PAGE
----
April 30, 2015

6 Links That Shed Light On Baltimore's Outrage

I was - admittedly and ashamedly - out of the loop as the events following Freddie Gray's death unfolded, and I found myself playing catch up after news of the riots in Baltimore peppered my Facebook feed earlier this week.

In spite of being temporarily oblivious to what was happening in Baltimore, in recent weeks I have found myself immersed in books and podcasts about the history of our legal system in relation to African-Americans and the complicated relationship between people of color and the police. I want to understand what is happening and why. I want an explanation that will tell us how to move forward - not just in Baltimore, but as a country.

April 28, 2015

How To Explain Autism to Kids

Recently, a friend asked if I would write a post about how to talk to kids about autism. She wants to know how to explain autism to her son, who has a playmate with autism, and figures other parents might be wondering about this too. I love when readers ask questions, so I said Absolutely!

I'm by no means an expert on autism, but as a psychologist I do have a basic understanding of the diagnosis and what it means for kids and families. And, since two of my boys' cousins have been diagnosed with autism spectrum disorder (ASD), we have personal experience, too.

I wanted to be sure that my suggestions honored the experiences of parents of kids with ASD, so I asked a friend who is both a psychologist and a mom to two boys with autism to help me out. While Juliann's thoughts may not reflect the thoughts of everyone in the autism community, I appreciate the wonderful insight she provided. As she pointed out, "How you explain autism is really a personal choice that depends on how you see autism. Do you see it as a disorder? Do you see it as a little left of normal? Or do you see it as part of the new normal of society?"  

With that in mind, here are a few guidelines for explaining a friend's (or classmate's or family member's) autism to neurotypical kids.

April 13, 2015

7 Fun Ways to Turn Nature Exploration into Summer Education

Summer means mud! 
The beauty of summer—the part I get excited about—are the endless possibilities for exploring, socializing, and (dare I say?) relaxation. When I'm not working, we have the freedom to spend time as a family, taking on new experiences and enjoying old favorites. Just like the structured activities I described in my last post, free time offers ample opportunity for summer learning.
My boys especially love exploring nature—our backyard, parks, trails through the woods. I am grateful for this because, as nature expert Richard Louv explains, “A growing body of research links our mental, physical, and spiritual health directly to our association with nature—in positive ways.” And according to studies out of the University of Michigan, outdoor play has been shown to build better brain function and improve academic performance.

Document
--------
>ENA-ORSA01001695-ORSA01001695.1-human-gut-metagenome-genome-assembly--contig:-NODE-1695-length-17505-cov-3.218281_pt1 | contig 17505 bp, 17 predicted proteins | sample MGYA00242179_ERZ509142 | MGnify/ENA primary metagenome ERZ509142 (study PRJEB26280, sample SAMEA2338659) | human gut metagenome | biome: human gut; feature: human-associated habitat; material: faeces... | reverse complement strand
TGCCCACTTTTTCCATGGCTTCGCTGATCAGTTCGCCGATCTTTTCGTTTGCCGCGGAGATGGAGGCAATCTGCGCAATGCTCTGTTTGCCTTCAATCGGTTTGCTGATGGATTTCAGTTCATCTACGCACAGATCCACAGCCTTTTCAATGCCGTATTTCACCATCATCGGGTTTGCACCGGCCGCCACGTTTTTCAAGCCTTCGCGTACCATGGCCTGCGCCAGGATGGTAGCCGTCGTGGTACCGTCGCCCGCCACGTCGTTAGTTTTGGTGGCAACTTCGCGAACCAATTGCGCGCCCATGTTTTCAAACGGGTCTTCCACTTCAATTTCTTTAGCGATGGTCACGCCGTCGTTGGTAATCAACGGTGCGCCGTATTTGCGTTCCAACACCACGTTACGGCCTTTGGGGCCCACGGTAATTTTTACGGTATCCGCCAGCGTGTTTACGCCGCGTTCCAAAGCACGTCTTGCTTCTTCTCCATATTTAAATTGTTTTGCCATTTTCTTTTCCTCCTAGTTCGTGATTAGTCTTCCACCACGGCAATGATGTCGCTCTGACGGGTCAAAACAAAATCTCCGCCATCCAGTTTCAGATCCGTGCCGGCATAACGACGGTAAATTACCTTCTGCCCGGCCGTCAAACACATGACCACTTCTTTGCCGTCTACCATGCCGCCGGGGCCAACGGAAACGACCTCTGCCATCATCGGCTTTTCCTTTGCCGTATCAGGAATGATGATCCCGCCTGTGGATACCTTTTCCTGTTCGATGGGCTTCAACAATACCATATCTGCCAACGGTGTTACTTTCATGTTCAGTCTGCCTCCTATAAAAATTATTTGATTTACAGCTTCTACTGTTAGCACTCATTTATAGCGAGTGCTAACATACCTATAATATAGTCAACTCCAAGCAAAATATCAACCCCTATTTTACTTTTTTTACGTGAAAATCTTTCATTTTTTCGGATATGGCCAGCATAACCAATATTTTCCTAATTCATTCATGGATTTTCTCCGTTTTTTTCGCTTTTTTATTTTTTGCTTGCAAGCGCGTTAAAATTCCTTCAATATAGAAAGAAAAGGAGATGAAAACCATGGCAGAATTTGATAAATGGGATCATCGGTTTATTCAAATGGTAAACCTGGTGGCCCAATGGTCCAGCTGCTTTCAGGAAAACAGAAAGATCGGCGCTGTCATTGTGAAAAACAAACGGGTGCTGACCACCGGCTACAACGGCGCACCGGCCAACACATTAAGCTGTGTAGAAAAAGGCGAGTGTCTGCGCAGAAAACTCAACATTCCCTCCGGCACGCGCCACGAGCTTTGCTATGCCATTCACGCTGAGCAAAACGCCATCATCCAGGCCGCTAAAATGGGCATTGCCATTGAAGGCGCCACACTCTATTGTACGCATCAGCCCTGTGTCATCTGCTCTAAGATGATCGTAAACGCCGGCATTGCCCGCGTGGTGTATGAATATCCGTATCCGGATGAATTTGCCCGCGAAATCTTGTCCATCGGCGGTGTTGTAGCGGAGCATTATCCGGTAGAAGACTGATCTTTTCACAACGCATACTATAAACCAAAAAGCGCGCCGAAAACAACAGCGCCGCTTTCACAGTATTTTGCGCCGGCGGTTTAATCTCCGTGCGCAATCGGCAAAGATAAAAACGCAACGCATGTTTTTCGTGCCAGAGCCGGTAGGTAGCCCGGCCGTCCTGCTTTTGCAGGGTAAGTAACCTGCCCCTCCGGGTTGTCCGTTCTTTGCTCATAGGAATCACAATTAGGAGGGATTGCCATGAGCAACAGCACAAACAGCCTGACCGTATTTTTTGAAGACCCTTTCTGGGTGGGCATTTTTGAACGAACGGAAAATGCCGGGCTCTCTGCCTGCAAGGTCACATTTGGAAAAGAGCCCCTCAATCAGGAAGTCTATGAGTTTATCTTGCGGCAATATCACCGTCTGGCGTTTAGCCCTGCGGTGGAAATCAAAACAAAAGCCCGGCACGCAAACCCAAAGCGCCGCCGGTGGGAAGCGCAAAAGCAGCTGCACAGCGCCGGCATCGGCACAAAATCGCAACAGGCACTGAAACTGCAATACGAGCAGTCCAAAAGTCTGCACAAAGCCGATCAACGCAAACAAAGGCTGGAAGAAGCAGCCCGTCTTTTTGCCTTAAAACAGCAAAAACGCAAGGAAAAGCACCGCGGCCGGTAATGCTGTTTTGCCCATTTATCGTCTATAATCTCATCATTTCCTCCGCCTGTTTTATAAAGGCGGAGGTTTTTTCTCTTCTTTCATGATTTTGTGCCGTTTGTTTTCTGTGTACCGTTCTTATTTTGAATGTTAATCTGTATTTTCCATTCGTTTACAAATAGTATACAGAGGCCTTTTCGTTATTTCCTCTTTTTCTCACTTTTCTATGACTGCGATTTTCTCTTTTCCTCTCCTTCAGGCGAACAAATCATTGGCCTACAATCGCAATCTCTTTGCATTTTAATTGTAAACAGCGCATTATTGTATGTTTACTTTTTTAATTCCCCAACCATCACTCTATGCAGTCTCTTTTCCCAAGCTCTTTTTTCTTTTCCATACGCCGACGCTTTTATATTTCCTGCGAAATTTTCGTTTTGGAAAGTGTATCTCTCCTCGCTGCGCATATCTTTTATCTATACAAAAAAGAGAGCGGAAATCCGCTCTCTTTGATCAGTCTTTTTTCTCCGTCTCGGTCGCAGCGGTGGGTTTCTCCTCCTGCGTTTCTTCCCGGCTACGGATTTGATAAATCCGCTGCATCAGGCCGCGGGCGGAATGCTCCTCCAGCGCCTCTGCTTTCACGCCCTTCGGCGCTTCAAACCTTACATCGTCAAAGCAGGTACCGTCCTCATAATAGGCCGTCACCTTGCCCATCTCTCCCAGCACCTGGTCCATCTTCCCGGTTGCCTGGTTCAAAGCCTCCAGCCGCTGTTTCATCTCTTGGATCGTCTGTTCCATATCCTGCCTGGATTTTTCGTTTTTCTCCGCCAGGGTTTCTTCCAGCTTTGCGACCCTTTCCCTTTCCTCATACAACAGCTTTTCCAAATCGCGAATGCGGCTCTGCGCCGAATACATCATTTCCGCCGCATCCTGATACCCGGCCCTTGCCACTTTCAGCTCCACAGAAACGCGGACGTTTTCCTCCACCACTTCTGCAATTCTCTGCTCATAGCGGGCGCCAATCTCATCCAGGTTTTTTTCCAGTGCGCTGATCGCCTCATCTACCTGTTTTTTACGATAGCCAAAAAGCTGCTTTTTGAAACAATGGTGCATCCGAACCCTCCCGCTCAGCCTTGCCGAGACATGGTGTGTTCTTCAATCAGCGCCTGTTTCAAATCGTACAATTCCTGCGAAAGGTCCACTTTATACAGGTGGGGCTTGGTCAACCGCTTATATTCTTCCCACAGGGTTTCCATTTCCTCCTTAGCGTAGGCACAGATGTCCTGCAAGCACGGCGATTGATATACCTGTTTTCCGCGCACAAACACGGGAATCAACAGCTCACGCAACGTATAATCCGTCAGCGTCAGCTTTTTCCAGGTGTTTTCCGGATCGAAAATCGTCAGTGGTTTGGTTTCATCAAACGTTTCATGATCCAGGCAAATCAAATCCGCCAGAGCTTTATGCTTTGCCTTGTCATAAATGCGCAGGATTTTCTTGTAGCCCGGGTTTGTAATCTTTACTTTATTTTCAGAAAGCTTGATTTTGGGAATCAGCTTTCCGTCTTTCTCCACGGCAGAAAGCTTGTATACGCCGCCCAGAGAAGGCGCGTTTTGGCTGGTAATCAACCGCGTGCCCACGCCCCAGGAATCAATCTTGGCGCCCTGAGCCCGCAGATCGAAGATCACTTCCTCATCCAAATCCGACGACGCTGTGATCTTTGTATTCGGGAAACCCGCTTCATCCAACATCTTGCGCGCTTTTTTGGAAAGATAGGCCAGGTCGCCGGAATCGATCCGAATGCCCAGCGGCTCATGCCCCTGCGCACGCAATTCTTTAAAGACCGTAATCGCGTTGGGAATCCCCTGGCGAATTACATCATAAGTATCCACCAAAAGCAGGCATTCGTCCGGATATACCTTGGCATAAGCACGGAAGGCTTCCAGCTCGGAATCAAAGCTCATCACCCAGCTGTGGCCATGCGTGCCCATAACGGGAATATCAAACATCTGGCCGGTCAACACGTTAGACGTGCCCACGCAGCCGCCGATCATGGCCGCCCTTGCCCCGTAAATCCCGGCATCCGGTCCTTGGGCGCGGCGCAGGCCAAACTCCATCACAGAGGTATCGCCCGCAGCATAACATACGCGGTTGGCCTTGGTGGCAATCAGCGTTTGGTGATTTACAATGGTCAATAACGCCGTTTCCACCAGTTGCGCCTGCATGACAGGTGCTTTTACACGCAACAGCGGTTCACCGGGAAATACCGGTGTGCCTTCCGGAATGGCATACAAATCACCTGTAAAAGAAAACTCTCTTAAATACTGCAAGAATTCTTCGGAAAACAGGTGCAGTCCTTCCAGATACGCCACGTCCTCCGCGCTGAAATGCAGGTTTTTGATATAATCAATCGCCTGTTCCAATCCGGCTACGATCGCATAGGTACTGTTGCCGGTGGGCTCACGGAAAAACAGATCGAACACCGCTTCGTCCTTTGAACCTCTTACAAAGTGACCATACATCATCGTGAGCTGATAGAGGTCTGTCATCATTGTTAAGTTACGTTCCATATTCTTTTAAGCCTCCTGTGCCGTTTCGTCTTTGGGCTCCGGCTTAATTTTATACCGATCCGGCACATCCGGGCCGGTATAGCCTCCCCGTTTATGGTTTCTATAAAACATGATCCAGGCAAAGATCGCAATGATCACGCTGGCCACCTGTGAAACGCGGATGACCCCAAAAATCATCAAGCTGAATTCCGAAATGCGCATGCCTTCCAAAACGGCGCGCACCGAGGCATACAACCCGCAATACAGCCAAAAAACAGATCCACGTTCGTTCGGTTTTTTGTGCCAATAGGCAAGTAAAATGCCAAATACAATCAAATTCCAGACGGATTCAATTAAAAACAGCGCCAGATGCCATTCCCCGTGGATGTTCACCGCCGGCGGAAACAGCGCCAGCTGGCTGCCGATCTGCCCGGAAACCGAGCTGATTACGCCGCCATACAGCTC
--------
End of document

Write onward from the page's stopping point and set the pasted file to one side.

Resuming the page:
For the most part we let the boys' curiosity guide us, but we’ve also found some easy, no-fuss ways to turn our exploration of nature into opportunities for learning. 

April 12, 2015

5 Ways to Create Summer Structure

5 Ways To Create Summer Structure for Your Family
Kids need time to relax and just "be," in the summer
























My oldest wanders into our home office, his latest piece of art in hand. “This is great, bud! I love the detail on the alligator.” He lingers, rambling on about alligators versus crocodiles and his plan to visit the Everglades someday.

“Hey, love, Mommy’s working right now. You need to find something to do.” Where is my husband? This is my workday. … Isn’t he entertaining this kid? I hear the lawnmower rumble past the house. Oh.


“Why don’t you sit on the floor here and draw?” It seems like a good idea, but Oh.my.gosh how noisy can drawing be?! When I’m trying to concentrate: VERY. 

March 31, 2015

The Delicate Balance of Preparing & Protecting {Parenting Biracial Kids}

"When they built the Eiffel Tower, did they build a white one and a brown one?"

I am squatting in front of my five-year-old, my eyes on his black and red sneakers as I tie the laces - something he hasn't quite gotten the hang of yet. "What do you mean?" I ask him.

"Well, was that when Abraham Lincoln was president? Because Martin Luther King Junior wasn't born yet. So did they build a white tower and a brown one?"

I'm in awe of the questions that Bee asks, his obvious effort to wrap his head around what skin color and American history and civil rights all means. Beneath these questions I know he is also figuring out what it means for him and for us, as a family.

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